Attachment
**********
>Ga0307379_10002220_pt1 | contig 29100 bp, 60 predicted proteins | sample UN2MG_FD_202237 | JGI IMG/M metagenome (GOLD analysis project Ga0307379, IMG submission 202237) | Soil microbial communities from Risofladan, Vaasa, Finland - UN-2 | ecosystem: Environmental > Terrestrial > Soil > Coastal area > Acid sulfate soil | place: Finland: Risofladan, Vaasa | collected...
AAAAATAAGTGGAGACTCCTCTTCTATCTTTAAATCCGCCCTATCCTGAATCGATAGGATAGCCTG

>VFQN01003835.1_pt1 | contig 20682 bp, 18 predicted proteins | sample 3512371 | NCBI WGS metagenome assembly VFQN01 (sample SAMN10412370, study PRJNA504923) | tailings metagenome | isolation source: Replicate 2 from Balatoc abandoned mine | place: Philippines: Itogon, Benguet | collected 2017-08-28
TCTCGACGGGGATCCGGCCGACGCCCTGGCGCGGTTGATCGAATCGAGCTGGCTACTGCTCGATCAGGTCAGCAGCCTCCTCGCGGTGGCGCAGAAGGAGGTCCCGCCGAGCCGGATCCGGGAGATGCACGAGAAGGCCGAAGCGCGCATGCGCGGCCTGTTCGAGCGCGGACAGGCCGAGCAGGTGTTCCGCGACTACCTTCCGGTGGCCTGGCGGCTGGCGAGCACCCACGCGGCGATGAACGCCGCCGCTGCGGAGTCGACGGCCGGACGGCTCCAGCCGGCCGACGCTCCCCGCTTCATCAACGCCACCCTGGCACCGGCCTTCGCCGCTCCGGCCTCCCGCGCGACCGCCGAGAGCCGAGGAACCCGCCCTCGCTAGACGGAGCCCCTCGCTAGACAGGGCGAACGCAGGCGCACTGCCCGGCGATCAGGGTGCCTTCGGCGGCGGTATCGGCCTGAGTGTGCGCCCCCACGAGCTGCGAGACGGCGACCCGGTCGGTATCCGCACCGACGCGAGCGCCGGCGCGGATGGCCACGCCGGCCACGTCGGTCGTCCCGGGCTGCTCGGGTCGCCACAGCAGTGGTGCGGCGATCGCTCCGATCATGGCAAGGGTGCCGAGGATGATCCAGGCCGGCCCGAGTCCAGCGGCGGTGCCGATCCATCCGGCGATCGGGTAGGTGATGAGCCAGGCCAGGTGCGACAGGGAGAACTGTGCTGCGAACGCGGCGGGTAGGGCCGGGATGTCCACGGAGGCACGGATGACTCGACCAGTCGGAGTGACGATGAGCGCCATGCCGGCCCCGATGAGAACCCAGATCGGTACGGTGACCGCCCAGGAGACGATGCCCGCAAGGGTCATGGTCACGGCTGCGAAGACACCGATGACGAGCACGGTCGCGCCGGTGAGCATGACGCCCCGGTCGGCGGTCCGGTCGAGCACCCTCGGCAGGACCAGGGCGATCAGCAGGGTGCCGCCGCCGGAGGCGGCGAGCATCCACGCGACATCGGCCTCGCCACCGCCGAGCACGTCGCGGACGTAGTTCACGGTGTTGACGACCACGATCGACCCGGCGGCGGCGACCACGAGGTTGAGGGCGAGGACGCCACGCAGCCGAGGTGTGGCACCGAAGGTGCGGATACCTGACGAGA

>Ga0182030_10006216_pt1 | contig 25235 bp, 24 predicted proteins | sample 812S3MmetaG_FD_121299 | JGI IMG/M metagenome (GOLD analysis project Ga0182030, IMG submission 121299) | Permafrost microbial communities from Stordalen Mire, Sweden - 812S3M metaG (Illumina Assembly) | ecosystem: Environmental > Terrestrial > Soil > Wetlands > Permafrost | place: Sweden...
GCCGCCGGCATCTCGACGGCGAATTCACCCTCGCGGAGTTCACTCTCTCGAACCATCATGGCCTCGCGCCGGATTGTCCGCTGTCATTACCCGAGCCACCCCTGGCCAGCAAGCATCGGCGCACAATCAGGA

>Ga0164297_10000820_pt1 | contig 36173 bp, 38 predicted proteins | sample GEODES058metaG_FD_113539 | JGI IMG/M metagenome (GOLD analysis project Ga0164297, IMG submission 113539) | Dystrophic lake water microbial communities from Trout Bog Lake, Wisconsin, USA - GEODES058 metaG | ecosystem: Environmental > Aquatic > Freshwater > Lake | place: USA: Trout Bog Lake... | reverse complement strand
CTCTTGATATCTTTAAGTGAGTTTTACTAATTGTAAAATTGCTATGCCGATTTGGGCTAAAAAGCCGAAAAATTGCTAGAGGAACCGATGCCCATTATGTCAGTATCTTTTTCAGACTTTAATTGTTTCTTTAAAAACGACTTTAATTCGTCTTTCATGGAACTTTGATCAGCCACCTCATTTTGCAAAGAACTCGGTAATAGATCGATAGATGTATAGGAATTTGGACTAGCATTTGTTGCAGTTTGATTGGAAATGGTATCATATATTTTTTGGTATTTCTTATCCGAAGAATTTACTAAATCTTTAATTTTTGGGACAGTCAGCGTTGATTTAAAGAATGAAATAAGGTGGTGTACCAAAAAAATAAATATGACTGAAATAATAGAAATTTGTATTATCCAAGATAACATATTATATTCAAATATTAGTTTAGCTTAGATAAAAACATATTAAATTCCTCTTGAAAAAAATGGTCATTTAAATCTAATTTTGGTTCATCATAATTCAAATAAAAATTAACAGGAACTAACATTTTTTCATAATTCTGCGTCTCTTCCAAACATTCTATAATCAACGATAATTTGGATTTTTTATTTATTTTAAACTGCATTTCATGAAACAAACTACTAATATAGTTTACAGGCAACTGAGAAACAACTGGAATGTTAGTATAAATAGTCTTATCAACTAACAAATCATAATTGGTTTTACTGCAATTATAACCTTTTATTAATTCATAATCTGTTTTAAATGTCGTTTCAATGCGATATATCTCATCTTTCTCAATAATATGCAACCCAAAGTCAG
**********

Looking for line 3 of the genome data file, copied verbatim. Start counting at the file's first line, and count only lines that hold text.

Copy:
>VFQN01003835.1_pt1 | contig 20682 bp, 18 predicted proteins | sample 3512371 | NCBI WGS metagenome assembly VFQN01 (sample SAMN10412370, study PRJNA504923) | tailings metagenome | isolation source: Replicate 2 from Balatoc abandoned mine | place: Philippines: Itogon, Benguet | collected 2017-08-28